Nothing makes Sierra happy like soccer. Her shoes have flames as she spins the ball down the spread-out sea of grass. But nothing makes her sad like soccer, too, because the restaurant where her auntie works is busy on game days and she can’t take time off to watch Sierra play. With honesty and subtlety, author Maribeth Boelts and illustrator Lauren Castillo portray an endearing character in a moving, uplifting story that touches on the divides children navigate every day — and remind us that everyone needs someone to cheer them on from the sidelines.
About the Author
Maribeth Boelts is the author of many books for children, including Those Shoes, illustrated by Noah Z. Jones, which was a Charlotte Zolotow Award Highly Commended Title. About Happy Like Soccer, she says, “Coaching soccer for a number of years, I saw the amazing impact a cheering family could have on a child-someone who knows and loves us and will root us on.” Maribeth Boelts lives in Cedar Falls, Iowa.
Lauren Castillo has illustrated many books for children. This is her first book with Candlewick Press. She lives in Brooklyn.
A thought-provoking read-aloud. —Publishers Weekly (starred review)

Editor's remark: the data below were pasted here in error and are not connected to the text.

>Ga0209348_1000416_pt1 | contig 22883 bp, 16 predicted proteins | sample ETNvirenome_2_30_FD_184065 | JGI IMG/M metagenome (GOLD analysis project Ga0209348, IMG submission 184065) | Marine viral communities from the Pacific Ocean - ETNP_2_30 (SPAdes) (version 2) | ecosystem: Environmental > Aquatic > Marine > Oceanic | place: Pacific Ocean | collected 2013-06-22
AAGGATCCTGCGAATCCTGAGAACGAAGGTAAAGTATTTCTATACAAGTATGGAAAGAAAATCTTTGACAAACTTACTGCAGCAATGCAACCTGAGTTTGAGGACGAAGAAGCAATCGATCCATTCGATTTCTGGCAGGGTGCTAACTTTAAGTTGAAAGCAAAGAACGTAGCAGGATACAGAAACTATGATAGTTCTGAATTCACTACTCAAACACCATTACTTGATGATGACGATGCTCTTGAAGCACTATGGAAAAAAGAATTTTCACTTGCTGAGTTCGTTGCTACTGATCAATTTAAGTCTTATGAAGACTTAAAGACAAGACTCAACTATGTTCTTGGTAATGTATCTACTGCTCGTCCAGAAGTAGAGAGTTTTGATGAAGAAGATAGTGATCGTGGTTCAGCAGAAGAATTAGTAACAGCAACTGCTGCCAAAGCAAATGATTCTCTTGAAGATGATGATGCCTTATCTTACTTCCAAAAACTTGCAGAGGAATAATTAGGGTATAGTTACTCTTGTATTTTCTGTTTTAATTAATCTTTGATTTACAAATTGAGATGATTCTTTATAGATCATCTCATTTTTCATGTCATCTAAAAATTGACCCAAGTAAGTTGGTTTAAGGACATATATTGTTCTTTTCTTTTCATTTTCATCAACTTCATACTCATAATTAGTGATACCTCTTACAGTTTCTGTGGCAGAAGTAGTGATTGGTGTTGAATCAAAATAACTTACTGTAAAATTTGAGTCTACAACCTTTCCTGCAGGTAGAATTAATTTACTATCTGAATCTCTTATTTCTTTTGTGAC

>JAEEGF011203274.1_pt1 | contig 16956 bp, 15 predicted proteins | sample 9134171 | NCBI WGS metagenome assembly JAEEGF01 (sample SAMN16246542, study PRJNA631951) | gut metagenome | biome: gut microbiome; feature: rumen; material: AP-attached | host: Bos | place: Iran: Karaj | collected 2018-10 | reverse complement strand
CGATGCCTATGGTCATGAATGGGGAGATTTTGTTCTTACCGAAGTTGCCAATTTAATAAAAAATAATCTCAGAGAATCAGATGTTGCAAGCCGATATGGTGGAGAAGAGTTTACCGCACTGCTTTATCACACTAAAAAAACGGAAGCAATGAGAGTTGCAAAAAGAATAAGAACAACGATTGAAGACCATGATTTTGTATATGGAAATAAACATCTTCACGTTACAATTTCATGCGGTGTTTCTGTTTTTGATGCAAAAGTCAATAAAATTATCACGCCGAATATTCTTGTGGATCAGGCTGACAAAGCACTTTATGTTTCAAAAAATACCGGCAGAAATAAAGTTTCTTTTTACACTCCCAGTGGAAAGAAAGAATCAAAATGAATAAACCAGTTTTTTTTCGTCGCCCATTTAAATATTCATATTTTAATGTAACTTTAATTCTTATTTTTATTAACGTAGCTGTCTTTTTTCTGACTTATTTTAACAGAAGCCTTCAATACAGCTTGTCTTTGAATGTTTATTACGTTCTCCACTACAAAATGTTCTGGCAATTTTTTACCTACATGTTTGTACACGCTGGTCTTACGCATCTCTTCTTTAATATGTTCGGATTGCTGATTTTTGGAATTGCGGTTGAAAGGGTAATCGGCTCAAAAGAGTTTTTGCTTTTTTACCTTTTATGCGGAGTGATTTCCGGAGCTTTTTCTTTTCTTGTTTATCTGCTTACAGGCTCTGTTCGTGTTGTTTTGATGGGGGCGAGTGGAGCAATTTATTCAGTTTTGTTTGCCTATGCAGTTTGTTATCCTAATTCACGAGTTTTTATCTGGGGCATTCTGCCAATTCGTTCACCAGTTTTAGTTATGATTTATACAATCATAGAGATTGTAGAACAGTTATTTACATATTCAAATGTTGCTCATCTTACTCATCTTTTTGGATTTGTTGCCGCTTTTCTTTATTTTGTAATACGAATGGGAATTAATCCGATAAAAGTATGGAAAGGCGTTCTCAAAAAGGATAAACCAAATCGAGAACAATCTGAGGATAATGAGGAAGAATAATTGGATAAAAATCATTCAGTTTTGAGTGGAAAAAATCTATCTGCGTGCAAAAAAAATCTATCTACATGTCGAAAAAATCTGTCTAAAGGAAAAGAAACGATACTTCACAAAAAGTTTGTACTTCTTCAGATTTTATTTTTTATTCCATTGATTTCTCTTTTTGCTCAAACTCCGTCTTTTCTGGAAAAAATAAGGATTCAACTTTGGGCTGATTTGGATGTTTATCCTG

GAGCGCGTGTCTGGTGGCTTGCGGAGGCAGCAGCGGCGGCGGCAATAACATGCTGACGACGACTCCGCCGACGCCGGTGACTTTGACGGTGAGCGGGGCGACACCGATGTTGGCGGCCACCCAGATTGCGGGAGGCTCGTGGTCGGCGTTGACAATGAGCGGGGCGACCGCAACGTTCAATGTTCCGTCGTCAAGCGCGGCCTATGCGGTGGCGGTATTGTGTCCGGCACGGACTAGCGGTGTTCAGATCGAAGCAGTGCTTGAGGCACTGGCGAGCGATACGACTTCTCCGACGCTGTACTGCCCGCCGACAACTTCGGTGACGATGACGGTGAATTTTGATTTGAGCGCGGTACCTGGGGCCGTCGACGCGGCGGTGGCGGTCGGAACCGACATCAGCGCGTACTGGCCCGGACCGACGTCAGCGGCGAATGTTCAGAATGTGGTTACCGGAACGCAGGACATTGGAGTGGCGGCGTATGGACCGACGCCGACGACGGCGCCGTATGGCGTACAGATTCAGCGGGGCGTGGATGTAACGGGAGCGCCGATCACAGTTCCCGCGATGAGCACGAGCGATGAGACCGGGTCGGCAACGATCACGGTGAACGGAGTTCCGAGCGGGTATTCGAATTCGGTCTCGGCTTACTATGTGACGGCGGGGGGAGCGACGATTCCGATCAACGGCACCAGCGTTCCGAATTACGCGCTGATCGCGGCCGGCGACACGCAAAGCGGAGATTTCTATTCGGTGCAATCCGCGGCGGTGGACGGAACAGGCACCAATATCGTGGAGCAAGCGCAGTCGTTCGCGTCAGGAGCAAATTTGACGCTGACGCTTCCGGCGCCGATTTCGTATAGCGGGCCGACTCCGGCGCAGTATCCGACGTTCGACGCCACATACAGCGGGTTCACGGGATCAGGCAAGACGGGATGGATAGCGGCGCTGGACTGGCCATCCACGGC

This tender story, written in lyrical text, perfectly blends the protagonist’s joy at playing her favorite sport with the loneliness of being the new kid in unfamiliar territory... This quiet gem is lovely for one-on-one sharing. —School Library Journal
Boelts’ quiet tale celebrates the perseverance of a young girl as she attempts to achieve her goals. —Kirkus Reviews
Castillo’s stylized, expressive watercolor illustrations effectively depict the bleakness of Sierra’s situation and her small triumph. Realistic without being overly sentimental, Boelts’ uplifting story realizes the impact of family, community, and even a little cheering in a child’s life. —Booklist
This story poignantly points out the contrast of living and playing in different worlds... This story will help all children empathize with the lives of others. —Library Media Connection
What could have been a pedantic lesson in class contrast instead is a heartfelt and honest reminder that everyone needs fans on the sidelines once in a while. —Bulletin of the Center for Children's Books